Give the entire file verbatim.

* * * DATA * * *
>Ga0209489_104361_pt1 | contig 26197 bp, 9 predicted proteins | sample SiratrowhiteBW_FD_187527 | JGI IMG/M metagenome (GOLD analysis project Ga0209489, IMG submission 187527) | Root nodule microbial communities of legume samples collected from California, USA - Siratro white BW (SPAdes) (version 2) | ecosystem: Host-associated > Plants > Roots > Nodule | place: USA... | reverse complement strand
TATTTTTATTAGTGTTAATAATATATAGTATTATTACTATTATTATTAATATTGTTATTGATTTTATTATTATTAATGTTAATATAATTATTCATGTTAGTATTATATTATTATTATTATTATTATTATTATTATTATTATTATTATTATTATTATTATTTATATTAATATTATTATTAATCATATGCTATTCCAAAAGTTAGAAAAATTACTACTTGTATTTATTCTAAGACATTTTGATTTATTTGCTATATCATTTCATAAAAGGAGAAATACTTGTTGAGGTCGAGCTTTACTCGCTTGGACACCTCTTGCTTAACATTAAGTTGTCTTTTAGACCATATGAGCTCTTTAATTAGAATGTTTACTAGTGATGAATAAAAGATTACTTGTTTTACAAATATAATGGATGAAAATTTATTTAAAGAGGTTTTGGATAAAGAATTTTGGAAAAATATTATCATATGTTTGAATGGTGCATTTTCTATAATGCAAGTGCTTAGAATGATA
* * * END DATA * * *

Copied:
>Ga0209489_104361_pt1 | contig 26197 bp, 9 predicted proteins | sample SiratrowhiteBW_FD_187527 | JGI IMG/M metagenome (GOLD analysis project Ga0209489, IMG submission 187527) | Root nodule microbial communities of legume samples collected from California, USA - Siratro white BW (SPAdes) (version 2) | ecosystem: Host-associated > Plants > Roots > Nodule | place: USA... | reverse complement strand
TATTTTTATTAGTGTTAATAATATATAGTATTATTACTATTATTATTAATATTGTTATTGATTTTATTATTATTAATGTTAATATAATTATTCATGTTAGTATTATATTATTATTATTATTATTATTATTATTATTATTATTATTATTATTATTATTATTTATATTAATATTATTATTAATCATATGCTATTCCAAAAGTTAGAAAAATTACTACTTGTATTTATTCTAAGACATTTTGATTTATTTGCTATATCATTTCATAAAAGGAGAAATACTTGTTGAGGTCGAGCTTTACTCGCTTGGACACCTCTTGCTTAACATTAAGTTGTCTTTTAGACCATATGAGCTCTTTAATTAGAATGTTTACTAGTGATGAATAAAAGATTACTTGTTTTACAAATATAATGGATGAAAATTTATTTAAAGAGGTTTTGGATAAAGAATTTTGGAAAAATATTATCATATGTTTGAATGGTGCATTTTCTATAATGCAAGTGCTTAGAATGATA